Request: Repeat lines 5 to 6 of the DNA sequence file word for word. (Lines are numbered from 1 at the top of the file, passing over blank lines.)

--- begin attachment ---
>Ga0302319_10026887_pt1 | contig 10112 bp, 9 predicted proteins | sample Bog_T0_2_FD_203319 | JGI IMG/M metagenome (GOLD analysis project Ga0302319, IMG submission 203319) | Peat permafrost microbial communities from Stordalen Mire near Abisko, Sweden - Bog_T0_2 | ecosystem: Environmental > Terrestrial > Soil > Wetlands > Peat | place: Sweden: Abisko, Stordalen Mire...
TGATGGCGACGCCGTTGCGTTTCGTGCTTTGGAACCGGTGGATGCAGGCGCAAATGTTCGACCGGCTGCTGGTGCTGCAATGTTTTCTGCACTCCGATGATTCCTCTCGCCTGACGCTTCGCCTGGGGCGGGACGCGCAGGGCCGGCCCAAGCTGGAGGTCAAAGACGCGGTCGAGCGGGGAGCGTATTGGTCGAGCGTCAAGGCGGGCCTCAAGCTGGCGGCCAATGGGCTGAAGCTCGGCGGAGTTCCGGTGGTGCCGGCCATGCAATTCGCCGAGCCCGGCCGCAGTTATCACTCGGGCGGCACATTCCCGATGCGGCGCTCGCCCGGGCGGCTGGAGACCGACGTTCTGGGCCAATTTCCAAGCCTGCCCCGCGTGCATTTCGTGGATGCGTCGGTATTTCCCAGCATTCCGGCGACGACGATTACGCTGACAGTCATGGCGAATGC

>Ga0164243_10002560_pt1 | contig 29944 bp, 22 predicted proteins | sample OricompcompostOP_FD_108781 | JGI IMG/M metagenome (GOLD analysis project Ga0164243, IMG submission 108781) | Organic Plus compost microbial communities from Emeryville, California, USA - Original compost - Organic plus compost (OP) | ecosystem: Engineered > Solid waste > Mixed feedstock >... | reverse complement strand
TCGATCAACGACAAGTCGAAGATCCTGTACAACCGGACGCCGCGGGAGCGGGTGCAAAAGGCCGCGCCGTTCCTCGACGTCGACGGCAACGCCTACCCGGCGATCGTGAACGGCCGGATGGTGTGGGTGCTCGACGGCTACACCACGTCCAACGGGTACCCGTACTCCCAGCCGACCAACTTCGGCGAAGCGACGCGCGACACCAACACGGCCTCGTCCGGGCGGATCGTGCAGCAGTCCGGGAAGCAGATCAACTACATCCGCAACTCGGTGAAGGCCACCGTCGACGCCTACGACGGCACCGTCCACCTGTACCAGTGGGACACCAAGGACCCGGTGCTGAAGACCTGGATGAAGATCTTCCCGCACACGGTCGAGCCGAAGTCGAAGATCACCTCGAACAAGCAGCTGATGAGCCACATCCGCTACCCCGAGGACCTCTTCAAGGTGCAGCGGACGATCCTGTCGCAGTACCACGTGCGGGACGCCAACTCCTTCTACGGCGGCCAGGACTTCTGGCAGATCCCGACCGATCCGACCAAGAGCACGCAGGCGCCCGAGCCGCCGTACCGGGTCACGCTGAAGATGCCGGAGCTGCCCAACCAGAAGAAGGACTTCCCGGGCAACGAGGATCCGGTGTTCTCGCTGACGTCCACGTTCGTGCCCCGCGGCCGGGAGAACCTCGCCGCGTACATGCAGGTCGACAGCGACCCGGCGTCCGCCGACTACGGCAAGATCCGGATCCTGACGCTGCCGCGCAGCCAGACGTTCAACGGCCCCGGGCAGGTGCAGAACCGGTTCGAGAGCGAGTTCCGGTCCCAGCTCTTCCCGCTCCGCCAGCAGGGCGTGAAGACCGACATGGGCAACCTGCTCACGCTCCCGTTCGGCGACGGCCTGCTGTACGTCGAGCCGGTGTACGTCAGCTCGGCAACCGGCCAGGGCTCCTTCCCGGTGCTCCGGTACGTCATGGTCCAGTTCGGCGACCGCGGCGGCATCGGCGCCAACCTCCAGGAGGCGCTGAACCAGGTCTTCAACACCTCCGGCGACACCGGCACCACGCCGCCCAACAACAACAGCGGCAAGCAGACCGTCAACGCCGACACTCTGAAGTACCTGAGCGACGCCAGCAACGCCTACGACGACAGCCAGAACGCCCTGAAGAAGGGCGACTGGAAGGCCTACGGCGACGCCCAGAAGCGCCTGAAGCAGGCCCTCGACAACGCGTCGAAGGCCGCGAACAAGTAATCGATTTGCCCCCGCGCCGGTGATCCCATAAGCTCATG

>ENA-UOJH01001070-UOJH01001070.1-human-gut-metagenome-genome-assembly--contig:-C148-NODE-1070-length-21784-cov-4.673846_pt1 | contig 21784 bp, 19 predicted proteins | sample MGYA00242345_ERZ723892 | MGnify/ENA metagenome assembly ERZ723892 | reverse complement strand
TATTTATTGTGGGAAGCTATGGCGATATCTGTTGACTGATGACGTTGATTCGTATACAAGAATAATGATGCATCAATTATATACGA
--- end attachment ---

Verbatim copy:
>ENA-UOJH01001070-UOJH01001070.1-human-gut-metagenome-genome-assembly--contig:-C148-NODE-1070-length-21784-cov-4.673846_pt1 | contig 21784 bp, 19 predicted proteins | sample MGYA00242345_ERZ723892 | MGnify/ENA metagenome assembly ERZ723892 | reverse complement strand
TATTTATTGTGGGAAGCTATGGCGATATCTGTTGACTGATGACGTTGATTCGTATACAAGAATAATGATGCATCAATTATATACGA